Lying by Sam Harris (by a beleaguered “fan”)

There are certain Sam Harris books that I think are worth reading in spite of his willingness to kiss the conservative ring.

Since Harris did away with his fig-leaf disguise of neutrality through his embrace of Jordan Peterson and Charles Murray, I have largely stopped following him. I therefore don’t know if his loyalty to the right has been expressed in print.

(And yes I’m aware that Harris had substantial disagreements with Peterson- read the very first post of this blog if you want my breakdown on that)

If not, then his bibliography may allow posterity to remember him at his best rather than his worst. A look at his writing reveals him to be a succinct, accessible and subtly brilliant philosopher. Sam Harris had an early bite at the atheist hipster apple when he wrote The End of Faith, which put him in the same company as Richard Dawkins and Christopher Hitchens. For awhile after that, though, Harris was less interested in fad-chasing than Dawkins or Hitchens: his best work was either completely divorced from atheism or only peripherally concerned with it.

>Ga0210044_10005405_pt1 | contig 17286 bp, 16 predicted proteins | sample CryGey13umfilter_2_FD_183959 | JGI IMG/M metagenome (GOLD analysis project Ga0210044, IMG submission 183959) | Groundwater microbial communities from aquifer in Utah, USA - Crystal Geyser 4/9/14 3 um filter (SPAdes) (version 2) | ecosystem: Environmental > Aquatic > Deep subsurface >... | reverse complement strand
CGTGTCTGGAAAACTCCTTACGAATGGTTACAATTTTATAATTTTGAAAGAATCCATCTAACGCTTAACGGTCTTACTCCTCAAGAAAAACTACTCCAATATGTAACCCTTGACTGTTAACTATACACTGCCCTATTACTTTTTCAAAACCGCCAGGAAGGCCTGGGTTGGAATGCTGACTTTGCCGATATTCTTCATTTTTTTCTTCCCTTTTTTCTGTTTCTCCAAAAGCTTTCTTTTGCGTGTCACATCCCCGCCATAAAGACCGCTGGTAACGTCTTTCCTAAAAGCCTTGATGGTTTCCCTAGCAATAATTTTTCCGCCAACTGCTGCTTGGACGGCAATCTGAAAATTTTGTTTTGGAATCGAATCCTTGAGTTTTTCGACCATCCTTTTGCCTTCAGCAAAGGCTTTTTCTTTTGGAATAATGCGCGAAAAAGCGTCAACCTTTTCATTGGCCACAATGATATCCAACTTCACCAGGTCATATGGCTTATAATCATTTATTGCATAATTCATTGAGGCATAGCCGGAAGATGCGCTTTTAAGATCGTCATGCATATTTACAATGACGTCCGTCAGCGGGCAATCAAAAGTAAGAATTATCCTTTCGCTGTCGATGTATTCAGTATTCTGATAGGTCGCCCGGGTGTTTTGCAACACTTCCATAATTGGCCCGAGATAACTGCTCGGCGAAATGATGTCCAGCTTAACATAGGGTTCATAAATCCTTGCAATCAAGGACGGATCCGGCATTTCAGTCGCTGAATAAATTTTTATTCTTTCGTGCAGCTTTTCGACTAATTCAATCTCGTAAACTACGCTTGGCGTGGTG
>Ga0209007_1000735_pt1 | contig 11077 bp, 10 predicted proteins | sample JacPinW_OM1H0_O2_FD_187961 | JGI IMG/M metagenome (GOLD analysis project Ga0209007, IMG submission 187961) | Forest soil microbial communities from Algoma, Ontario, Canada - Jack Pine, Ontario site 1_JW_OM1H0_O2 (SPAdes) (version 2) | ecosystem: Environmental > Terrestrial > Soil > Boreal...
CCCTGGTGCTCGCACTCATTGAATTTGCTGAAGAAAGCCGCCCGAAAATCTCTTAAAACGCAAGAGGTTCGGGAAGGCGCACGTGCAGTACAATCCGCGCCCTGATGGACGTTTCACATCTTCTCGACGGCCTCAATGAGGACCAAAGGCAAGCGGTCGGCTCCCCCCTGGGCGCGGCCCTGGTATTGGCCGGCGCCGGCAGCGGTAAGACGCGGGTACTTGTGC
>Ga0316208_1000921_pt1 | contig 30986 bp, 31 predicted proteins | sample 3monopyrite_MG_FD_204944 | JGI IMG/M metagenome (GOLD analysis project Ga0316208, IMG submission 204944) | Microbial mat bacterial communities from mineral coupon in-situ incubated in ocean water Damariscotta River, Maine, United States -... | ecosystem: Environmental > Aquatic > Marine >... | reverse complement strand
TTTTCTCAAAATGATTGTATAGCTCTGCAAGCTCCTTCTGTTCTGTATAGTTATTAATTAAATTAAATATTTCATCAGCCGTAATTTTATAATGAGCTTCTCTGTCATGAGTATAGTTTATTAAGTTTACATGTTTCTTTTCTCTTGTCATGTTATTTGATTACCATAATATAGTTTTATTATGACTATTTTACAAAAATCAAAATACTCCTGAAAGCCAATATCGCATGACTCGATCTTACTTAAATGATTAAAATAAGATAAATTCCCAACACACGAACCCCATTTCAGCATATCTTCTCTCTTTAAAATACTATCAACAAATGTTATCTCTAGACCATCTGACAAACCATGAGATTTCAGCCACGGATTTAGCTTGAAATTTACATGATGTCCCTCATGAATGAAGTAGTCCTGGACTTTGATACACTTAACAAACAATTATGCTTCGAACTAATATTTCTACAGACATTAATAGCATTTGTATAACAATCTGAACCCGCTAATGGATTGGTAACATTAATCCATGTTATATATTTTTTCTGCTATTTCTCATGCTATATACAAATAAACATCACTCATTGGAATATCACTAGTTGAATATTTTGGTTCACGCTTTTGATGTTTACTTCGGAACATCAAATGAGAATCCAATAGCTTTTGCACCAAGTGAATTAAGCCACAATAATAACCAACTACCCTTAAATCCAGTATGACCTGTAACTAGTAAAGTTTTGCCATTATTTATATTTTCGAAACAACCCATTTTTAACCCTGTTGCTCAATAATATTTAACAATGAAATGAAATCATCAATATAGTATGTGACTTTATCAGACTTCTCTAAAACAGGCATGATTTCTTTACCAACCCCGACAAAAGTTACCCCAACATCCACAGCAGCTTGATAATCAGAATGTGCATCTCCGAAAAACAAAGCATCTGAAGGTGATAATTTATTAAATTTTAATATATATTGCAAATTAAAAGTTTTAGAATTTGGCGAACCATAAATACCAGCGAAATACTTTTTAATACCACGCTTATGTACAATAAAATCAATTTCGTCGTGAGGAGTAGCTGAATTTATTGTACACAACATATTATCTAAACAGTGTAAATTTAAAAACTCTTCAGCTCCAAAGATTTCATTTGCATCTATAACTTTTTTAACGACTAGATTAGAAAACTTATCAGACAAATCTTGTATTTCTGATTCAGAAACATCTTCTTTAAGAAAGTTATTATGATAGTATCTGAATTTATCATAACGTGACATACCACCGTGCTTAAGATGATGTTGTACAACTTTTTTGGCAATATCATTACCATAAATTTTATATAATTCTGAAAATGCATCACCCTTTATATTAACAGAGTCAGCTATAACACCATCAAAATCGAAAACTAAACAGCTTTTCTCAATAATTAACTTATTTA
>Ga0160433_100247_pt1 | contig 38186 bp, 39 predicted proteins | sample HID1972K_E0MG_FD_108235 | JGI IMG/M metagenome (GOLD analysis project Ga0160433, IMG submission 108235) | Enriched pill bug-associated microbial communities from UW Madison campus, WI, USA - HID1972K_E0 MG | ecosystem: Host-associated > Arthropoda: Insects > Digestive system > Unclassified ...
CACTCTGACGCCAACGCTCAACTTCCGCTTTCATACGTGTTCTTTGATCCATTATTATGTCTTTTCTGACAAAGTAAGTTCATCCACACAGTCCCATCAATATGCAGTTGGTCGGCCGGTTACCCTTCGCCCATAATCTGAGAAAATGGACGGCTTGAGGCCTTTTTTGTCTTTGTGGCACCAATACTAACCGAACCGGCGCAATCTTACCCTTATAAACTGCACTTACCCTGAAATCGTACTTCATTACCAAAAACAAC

This is one of them. It is almost as small as Free Will, even though Free Will is the bigger bombshell and arguably more important (my favorite Sam Harris book is Waking Up). The subject of lies might strike some readers as so prosaic or universal as to be too bland to write about. What I took from it, though, was an essential critique of the most common reasons for common lies, which adds up to its own kind of bombshell.

One weakness of this book, however, is that it is written from a perspective of good intentions. A central message is that to tell “white lies”, to spare someone’s feelings, avoid harsh truths or to spare your own nerves, is to infringe on the autonomy of another.